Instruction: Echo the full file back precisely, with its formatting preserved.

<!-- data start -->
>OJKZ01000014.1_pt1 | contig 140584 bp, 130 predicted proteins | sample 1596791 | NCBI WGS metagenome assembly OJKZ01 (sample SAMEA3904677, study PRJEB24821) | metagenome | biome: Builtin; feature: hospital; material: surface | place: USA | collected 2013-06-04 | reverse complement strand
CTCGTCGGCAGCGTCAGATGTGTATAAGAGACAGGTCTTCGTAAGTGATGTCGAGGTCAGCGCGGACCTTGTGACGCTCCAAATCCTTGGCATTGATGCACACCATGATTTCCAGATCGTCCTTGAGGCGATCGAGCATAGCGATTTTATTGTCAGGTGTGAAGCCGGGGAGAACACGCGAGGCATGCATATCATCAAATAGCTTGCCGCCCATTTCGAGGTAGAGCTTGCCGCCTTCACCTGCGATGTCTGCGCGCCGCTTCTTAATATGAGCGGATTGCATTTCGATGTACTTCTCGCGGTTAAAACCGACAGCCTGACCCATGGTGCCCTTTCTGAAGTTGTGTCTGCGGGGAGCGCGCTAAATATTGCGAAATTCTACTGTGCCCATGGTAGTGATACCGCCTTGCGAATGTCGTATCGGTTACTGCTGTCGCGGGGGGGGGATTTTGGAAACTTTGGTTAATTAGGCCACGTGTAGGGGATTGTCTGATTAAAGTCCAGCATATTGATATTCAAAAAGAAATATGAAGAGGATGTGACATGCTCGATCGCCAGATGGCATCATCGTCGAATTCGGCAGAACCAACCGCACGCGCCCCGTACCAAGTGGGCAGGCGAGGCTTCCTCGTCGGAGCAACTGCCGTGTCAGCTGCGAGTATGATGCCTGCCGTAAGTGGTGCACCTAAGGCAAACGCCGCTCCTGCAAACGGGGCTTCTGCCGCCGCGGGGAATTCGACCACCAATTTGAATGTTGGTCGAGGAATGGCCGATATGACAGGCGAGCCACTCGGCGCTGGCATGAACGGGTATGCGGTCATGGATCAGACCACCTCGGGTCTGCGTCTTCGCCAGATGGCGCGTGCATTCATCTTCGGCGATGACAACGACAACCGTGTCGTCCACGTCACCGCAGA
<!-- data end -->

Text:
>OJKZ01000014.1_pt1 | contig 140584 bp, 130 predicted proteins | sample 1596791 | NCBI WGS metagenome assembly OJKZ01 (sample SAMEA3904677, study PRJEB24821) | metagenome | biome: Builtin; feature: hospital; material: surface | place: USA | collected 2013-06-04 | reverse complement strand
CTCGTCGGCAGCGTCAGATGTGTATAAGAGACAGGTCTTCGTAAGTGATGTCGAGGTCAGCGCGGACCTTGTGACGCTCCAAATCCTTGGCATTGATGCACACCATGATTTCCAGATCGTCCTTGAGGCGATCGAGCATAGCGATTTTATTGTCAGGTGTGAAGCCGGGGAGAACACGCGAGGCATGCATATCATCAAATAGCTTGCCGCCCATTTCGAGGTAGAGCTTGCCGCCTTCACCTGCGATGTCTGCGCGCCGCTTCTTAATATGAGCGGATTGCATTTCGATGTACTTCTCGCGGTTAAAACCGACAGCCTGACCCATGGTGCCCTTTCTGAAGTTGTGTCTGCGGGGAGCGCGCTAAATATTGCGAAATTCTACTGTGCCCATGGTAGTGATACCGCCTTGCGAATGTCGTATCGGTTACTGCTGTCGCGGGGGGGGGATTTTGGAAACTTTGGTTAATTAGGCCACGTGTAGGGGATTGTCTGATTAAAGTCCAGCATATTGATATTCAAAAAGAAATATGAAGAGGATGTGACATGCTCGATCGCCAGATGGCATCATCGTCGAATTCGGCAGAACCAACCGCACGCGCCCCGTACCAAGTGGGCAGGCGAGGCTTCCTCGTCGGAGCAACTGCCGTGTCAGCTGCGAGTATGATGCCTGCCGTAAGTGGTGCACCTAAGGCAAACGCCGCTCCTGCAAACGGGGCTTCTGCCGCCGCGGGGAATTCGACCACCAATTTGAATGTTGGTCGAGGAATGGCCGATATGACAGGCGAGCCACTCGGCGCTGGCATGAACGGGTATGCGGTCATGGATCAGACCACCTCGGGTCTGCGTCTTCGCCAGATGGCGCGTGCATTCATCTTCGGCGATGACAACGACAACCGTGTCGTCCACGTCACCGCAGA